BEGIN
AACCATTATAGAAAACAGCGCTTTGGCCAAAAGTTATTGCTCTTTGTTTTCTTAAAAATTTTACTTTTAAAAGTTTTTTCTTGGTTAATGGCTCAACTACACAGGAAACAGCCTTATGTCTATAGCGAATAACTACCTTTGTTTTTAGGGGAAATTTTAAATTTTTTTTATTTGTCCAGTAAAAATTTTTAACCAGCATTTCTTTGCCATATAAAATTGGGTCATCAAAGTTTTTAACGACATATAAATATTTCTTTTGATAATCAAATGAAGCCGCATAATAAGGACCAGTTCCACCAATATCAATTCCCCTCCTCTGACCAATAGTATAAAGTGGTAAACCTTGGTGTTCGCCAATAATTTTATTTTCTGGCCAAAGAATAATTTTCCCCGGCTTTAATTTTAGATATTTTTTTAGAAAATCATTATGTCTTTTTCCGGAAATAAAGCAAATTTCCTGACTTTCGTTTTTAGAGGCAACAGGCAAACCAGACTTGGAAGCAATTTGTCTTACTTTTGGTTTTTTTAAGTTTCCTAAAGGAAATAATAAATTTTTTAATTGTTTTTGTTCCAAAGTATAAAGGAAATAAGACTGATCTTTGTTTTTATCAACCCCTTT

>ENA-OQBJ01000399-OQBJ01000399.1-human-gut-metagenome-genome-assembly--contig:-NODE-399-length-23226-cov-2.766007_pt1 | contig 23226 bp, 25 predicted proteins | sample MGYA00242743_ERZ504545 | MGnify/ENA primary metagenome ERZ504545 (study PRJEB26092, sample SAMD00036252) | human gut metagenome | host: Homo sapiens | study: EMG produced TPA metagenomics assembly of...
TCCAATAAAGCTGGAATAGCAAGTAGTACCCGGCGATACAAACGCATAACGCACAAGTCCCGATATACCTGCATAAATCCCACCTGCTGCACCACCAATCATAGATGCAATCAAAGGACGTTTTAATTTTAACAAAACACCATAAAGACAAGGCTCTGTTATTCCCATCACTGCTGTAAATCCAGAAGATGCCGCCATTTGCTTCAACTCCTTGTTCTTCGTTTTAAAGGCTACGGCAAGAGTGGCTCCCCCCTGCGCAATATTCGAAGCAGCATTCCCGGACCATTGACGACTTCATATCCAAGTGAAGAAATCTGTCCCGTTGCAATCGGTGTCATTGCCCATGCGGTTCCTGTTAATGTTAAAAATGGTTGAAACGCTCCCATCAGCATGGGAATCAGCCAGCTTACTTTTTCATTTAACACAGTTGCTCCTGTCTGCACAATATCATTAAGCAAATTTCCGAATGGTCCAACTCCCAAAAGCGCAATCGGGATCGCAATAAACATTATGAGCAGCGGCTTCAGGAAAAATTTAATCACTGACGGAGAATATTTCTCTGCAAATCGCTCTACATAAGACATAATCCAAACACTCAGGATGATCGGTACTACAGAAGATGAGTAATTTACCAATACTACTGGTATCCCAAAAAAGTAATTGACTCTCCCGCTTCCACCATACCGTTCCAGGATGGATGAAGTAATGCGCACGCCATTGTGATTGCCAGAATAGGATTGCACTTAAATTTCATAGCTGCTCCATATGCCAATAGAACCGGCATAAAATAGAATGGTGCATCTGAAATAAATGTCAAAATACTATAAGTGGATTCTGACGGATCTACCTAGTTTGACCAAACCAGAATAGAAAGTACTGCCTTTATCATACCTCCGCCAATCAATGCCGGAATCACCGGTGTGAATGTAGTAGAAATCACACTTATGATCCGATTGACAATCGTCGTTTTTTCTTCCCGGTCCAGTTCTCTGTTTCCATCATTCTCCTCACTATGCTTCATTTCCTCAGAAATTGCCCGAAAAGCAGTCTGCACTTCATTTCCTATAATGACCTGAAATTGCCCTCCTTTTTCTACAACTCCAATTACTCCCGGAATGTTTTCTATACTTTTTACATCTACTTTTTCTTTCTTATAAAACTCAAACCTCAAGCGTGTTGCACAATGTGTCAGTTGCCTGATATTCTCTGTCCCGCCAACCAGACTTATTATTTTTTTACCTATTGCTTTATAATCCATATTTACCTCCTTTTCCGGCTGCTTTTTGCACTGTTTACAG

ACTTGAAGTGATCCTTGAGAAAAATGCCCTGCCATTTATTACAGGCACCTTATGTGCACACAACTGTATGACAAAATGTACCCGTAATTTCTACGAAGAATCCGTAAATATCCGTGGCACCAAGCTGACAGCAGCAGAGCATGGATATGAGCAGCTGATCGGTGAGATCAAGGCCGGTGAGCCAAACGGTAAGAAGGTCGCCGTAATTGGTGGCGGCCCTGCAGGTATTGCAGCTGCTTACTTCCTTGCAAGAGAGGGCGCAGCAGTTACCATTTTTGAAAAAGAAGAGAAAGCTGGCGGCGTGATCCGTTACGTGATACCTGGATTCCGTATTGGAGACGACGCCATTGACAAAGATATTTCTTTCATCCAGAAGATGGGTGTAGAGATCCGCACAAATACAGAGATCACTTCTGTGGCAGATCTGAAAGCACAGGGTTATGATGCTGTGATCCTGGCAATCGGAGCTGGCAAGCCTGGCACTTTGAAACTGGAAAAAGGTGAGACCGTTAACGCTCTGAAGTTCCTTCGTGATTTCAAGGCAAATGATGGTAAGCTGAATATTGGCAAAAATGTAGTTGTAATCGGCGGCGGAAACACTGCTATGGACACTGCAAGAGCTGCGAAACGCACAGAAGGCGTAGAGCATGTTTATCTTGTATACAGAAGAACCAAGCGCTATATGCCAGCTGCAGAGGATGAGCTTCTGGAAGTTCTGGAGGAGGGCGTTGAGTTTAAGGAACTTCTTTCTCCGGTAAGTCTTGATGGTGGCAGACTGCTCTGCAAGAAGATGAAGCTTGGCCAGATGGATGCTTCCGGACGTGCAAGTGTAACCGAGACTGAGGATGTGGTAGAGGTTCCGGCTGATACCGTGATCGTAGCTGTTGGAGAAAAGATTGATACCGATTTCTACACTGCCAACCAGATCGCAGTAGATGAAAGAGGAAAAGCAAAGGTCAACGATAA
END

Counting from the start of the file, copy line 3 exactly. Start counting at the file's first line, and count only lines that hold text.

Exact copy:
TCCAATAAAGCTGGAATAGCAAGTAGTACCCGGCGATACAAACGCATAACGCACAAGTCCCGATATACCTGCATAAATCCCACCTGCTGCACCACCAATCATAGATGCAATCAAAGGACGTTTTAATTTTAACAAAACACCATAAAGACAAGGCTCTGTTATTCCCATCACTGCTGTAAATCCAGAAGATGCCGCCATTTGCTTCAACTCCTTGTTCTTCGTTTTAAAGGCTACGGCAAGAGTGGCTCCCCCCTGCGCAATATTCGAAGCAGCATTCCCGGACCATTGACGACTTCATATCCAAGTGAAGAAATCTGTCCCGTTGCAATCGGTGTCATTGCCCATGCGGTTCCTGTTAATGTTAAAAATGGTTGAAACGCTCCCATCAGCATGGGAATCAGCCAGCTTACTTTTTCATTTAACACAGTTGCTCCTGTCTGCACAATATCATTAAGCAAATTTCCGAATGGTCCAACTCCCAAAAGCGCAATCGGGATCGCAATAAACATTATGAGCAGCGGCTTCAGGAAAAATTTAATCACTGACGGAGAATATTTCTCTGCAAATCGCTCTACATAAGACATAATCCAAACACTCAGGATGATCGGTACTACAGAAGATGAGTAATTTACCAATACTACTGGTATCCCAAAAAAGTAATTGACTCTCCCGCTTCCACCATACCGTTCCAGGATGGATGAAGTAATGCGCACGCCATTGTGATTGCCAGAATAGGATTGCACTTAAATTTCATAGCTGCTCCATATGCCAATAGAACCGGCATAAAATAGAATGGTGCATCTGAAATAAATGTCAAAATACTATAAGTGGATTCTGACGGATCTACCTAGTTTGACCAAACCAGAATAGAAAGTACTGCCTTTATCATACCTCCGCCAATCAATGCCGGAATCACCGGTGTGAATGTAGTAGAAATCACACTTATGATCCGATTGACAATCGTCGTTTTTTCTTCCCGGTCCAGTTCTCTGTTTCCATCATTCTCCTCACTATGCTTCATTTCCTCAGAAATTGCCCGAAAAGCAGTCTGCACTTCATTTCCTATAATGACCTGAAATTGCCCTCCTTTTTCTACAACTCCAATTACTCCCGGAATGTTTTCTATACTTTTTACATCTACTTTTTCTTTCTTATAAAACTCAAACCTCAAGCGTGTTGCACAATGTGTCAGTTGCCTGATATTCTCTGTCCCGCCAACCAGACTTATTATTTTTTTACCTATTGCTTTATAATCCATATTTACCTCCTTTTCCGGCTGCTTTTTGCACTGTTTACAG